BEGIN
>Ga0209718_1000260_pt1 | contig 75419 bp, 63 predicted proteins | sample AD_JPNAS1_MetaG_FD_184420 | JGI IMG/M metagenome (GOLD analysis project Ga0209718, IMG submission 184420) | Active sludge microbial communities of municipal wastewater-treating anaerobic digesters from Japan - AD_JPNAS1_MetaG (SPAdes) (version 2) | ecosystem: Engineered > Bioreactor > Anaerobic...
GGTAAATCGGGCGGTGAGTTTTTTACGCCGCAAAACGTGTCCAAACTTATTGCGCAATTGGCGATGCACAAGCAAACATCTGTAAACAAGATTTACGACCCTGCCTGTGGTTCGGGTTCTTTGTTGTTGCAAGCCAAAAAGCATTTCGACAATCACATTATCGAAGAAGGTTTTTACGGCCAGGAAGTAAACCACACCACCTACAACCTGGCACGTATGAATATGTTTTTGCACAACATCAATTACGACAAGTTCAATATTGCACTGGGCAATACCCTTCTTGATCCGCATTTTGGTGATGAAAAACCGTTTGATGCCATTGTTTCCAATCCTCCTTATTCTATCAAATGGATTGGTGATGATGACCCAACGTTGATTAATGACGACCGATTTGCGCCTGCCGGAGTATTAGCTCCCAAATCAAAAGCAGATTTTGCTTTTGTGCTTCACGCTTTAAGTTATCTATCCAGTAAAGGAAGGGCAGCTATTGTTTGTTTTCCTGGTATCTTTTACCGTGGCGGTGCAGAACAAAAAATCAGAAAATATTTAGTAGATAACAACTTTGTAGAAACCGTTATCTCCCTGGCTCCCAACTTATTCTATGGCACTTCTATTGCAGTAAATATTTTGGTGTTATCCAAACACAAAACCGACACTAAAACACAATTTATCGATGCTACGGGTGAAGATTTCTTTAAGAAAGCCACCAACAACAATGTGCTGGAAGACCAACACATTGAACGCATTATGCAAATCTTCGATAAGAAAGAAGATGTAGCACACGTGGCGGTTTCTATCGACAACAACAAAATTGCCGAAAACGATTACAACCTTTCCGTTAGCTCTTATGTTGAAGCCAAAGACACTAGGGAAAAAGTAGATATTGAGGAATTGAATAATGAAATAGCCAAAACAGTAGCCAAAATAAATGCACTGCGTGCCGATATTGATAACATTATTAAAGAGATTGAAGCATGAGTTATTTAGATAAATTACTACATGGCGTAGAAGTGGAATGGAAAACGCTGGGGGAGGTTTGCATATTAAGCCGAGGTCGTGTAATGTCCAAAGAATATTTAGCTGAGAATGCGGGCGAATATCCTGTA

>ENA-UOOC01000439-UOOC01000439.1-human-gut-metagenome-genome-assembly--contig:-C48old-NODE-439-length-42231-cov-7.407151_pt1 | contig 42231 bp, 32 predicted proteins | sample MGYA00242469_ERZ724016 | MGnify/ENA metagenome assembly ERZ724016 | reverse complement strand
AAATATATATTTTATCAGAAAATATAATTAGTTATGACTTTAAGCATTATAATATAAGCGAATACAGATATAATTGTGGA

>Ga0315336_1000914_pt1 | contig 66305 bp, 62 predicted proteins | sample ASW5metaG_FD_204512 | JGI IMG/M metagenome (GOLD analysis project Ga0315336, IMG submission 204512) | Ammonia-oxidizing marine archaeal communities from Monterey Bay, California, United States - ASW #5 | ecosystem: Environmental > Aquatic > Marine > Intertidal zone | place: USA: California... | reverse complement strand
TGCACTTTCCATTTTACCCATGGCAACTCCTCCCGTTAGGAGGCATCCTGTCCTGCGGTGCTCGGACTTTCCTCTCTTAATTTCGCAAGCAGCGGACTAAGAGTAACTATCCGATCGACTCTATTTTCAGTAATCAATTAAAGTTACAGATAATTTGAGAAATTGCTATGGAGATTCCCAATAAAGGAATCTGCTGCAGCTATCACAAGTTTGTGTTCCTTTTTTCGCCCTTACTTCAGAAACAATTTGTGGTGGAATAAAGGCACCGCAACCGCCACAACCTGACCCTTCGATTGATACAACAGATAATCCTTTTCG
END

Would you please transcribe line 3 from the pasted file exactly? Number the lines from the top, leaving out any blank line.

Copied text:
>ENA-UOOC01000439-UOOC01000439.1-human-gut-metagenome-genome-assembly--contig:-C48old-NODE-439-length-42231-cov-7.407151_pt1 | contig 42231 bp, 32 predicted proteins | sample MGYA00242469_ERZ724016 | MGnify/ENA metagenome assembly ERZ724016 | reverse complement strand